Kurdish Aspect covers issues related to Kurds and Kurdistan within the larger context of Middle Eastern concerns. The website offers readers a treasure of information as a useful guide to know how others view the Kurds. Kurdish aspect is proud that a significant number of contributors who have a deep understanding and experience in Kurdish history, culture and politics constantly write for the website. Kurdish Aspect also publishes the quarterly Kurdish Aspect Magazine."> “Holy Quran” burnt in Iraqi Kurdistan



December 9, 2011

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“Holy Quran” burnt in Iraqi Kurdistan

Kurdishaspect.com – By Anwar Mohammad

On December 2, 2011, after Friday prayers, dozens of peaceful protesters held a demonstration in an effort to voice their opposition to widespread corruption perpetrated by Kurdistan Regional Government authorities. After Kurdish security forces denied protesters their legitimate right to assemble, they went on rampage and set on fire few liquor stores, massage parlor and hotels in and around the Kurdish-populated city of Zakho, situated in Duhok Governorate, Iraqi Kurdistan. 

In reprisal, forces belonging to Kurdish Democratic Party used the opportunity as a pretext to violently suppress and further muzzle government dissidents and critics, detained a large number of innocent civilians, and reduced to ashes headquarters of opposition group (Kurdistan Islamic union). After ransacking everything, KDP rioters deliberately charred copies of Muslim holy book of “Quran” which were recovered in KIU establishments later. KDP’s leadership asserted that his party does not assume any liability for burning copies of Holy Quran, and this deplorable act had occurred back few months ago by British troops while conducting missions. 

British embassy was contacted in Baghdad for comments. British troops never committed such an act. British military provides training to its service members and fully lectures them on cultural and religious sensitivities prior to deployment. KIU officials were using these centers for education purposes, and had there been left behind a burned copy of “Quran”, it would long have come to their immediate notice.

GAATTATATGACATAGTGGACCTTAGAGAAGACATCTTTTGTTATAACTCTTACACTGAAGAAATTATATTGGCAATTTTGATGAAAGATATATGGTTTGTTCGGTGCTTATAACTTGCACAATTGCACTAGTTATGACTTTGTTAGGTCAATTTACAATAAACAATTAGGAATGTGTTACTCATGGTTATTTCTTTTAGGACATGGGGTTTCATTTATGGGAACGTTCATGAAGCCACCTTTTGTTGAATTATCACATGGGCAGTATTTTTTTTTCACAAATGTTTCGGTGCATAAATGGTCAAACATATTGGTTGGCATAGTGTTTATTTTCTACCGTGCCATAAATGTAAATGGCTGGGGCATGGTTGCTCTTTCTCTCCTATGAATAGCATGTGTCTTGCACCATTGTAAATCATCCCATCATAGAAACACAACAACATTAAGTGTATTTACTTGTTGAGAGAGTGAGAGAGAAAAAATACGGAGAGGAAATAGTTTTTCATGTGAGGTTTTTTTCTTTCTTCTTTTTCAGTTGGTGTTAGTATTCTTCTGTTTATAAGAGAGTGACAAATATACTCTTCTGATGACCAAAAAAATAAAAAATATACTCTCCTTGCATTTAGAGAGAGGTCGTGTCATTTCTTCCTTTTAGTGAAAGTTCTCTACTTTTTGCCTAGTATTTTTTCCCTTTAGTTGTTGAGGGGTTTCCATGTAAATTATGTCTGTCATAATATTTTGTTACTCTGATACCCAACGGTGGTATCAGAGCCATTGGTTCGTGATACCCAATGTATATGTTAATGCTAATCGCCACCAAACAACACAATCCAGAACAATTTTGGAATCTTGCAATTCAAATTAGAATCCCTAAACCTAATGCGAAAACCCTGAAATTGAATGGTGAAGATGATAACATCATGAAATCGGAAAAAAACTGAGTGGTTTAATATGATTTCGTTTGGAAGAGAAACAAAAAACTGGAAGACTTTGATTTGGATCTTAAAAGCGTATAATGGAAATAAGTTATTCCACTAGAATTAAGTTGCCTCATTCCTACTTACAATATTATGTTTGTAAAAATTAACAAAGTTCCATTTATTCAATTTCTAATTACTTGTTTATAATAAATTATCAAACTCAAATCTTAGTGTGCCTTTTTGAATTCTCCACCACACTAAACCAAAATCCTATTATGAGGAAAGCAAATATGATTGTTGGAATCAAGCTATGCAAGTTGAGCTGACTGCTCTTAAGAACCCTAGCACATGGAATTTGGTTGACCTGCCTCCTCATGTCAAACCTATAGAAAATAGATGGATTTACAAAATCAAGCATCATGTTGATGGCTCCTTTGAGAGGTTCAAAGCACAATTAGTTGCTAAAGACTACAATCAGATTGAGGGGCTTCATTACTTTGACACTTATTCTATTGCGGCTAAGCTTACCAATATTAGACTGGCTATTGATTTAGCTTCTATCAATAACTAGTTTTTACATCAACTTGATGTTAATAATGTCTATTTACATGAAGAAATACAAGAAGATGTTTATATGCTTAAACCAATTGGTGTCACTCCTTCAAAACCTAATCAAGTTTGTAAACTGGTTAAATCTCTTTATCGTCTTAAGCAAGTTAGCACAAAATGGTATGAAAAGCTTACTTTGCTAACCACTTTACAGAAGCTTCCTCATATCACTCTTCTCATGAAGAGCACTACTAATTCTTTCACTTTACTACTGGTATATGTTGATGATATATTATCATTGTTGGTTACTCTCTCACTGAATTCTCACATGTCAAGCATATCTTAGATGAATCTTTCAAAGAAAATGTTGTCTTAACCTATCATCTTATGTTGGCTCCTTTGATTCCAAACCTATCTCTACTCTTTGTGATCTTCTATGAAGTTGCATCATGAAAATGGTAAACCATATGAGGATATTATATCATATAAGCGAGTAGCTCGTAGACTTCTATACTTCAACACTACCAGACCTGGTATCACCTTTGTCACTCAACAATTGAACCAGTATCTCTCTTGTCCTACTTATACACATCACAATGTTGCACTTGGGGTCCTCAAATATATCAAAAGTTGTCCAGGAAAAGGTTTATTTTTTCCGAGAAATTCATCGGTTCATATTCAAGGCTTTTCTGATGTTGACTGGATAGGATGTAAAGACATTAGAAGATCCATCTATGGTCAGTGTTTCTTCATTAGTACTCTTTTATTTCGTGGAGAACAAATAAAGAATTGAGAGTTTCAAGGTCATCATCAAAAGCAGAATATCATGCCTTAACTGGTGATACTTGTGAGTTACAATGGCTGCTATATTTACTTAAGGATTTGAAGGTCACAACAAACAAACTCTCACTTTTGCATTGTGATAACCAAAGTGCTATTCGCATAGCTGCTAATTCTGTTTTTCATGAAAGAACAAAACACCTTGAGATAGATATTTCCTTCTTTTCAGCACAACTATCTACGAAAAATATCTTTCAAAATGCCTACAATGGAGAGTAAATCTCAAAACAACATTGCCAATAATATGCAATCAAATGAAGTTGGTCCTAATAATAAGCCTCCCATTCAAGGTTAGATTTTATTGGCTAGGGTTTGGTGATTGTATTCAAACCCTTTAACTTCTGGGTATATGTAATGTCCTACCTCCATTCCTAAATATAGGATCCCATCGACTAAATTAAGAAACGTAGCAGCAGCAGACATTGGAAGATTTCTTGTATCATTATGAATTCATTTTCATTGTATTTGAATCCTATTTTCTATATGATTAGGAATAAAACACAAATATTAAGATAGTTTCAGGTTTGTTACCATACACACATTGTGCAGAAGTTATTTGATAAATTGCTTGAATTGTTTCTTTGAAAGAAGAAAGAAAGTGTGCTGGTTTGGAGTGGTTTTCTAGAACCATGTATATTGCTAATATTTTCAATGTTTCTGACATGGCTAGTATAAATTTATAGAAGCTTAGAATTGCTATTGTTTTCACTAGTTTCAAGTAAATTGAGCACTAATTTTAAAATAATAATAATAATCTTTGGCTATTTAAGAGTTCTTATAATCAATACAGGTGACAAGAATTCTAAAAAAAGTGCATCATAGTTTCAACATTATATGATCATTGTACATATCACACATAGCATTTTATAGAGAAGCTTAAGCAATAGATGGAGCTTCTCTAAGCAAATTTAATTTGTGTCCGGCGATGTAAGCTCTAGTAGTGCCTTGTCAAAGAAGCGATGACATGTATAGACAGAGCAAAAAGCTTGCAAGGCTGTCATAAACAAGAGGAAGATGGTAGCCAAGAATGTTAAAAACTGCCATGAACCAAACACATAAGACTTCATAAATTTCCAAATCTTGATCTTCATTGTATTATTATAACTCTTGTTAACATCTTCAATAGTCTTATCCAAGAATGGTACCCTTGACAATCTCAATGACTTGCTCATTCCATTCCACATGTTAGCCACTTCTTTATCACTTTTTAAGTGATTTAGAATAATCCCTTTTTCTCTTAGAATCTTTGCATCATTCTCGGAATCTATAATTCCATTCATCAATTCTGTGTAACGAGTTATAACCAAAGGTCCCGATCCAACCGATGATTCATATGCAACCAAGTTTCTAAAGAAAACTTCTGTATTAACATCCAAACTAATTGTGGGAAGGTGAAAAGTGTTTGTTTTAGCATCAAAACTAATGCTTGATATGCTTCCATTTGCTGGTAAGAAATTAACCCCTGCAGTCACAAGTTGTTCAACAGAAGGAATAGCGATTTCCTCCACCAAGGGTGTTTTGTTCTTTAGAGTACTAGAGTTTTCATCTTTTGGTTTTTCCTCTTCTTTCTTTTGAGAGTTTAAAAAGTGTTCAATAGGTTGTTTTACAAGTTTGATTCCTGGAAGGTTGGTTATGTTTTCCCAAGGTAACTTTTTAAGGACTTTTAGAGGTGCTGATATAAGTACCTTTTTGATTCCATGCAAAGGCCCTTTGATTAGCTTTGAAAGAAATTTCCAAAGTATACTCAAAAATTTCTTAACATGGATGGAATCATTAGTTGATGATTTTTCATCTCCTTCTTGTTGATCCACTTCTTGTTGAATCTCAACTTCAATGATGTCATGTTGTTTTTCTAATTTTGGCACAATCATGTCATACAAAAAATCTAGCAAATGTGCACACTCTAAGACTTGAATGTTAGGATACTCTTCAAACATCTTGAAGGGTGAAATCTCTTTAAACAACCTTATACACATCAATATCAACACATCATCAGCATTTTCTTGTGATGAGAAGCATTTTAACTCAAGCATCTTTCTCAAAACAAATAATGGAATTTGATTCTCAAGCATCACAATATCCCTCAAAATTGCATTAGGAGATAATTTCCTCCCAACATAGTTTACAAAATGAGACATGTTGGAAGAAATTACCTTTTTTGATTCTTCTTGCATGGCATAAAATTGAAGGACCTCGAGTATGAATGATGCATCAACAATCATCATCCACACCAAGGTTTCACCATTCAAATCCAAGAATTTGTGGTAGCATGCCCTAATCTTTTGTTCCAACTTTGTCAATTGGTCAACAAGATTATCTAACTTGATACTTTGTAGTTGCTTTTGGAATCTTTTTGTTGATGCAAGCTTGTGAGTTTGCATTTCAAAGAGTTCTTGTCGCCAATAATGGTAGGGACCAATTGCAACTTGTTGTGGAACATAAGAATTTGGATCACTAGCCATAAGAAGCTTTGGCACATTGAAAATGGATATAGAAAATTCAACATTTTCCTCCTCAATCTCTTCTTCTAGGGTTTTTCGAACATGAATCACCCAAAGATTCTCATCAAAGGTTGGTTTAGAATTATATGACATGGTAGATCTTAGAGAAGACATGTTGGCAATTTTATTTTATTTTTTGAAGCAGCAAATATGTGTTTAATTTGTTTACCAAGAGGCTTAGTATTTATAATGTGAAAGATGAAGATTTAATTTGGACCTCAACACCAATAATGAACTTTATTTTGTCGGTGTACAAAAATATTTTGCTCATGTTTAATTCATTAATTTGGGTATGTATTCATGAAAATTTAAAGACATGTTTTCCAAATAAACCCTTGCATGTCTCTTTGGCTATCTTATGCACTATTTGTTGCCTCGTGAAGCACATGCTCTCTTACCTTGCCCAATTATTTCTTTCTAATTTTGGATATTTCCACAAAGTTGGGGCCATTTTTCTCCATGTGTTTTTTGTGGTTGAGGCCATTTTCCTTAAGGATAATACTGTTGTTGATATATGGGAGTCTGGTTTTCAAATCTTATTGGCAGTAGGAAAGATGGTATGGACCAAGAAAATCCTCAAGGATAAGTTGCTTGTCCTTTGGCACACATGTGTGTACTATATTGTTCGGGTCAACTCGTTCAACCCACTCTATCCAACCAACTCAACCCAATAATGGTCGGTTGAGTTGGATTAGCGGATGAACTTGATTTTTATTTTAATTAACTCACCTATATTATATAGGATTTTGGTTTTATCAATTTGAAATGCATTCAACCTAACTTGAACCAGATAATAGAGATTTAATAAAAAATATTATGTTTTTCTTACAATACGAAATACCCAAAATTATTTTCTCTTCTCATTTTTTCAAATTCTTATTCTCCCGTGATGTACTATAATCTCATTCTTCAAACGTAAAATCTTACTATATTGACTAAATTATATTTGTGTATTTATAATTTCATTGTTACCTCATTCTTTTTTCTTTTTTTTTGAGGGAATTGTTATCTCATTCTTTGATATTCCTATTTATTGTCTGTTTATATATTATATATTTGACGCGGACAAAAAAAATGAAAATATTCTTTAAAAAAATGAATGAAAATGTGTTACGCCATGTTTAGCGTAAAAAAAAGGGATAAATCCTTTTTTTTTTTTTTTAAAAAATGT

All these logics bluntly contradict the false accusations, fallacious statements and baseless propagandas disseminated by Kurdish Democratic Party officials. Kurdish Democratic Party has long perceived the rising popularity of Islamic groups as an immense threat to its power base.  Under extreme pressure from general public, and in order to fix its soiled image, KDP authorities promptly accused KIU of stirring up mosque-goers to turn to “Jihad “.

KRG’s Department of Foreign Relations instantaneously contacted major foreign media outlets and fed them with distorted accounts concerning the occurrence. No foreign journalists were available at that time, and those who insisted to penetrate the area, were denied access by KDP security apparatus.

President Barzanis silence and apathy over burning of “Holy Quran” is affront to Islamic sanctities. Albeit he has ordered a probe into incidence, he should not have incited his own party cohorts to turn into tit-for-tat retaliatory measures. Islam is the official religion of state, and any contempt to Muslims convictions will not be tolerated. While striving to allegedly protect the constitutional rights of minorities, president Barzani has willfully let extremists within ranks and files of his own militia to trample upon the rights of majority Muslims.  

As ordered by president himself, an investigation must be initiated at the earliest, and those who could carry out such an unethical act must be brought to justice. President Barzani and his KDP must not harbor such outlaws.  

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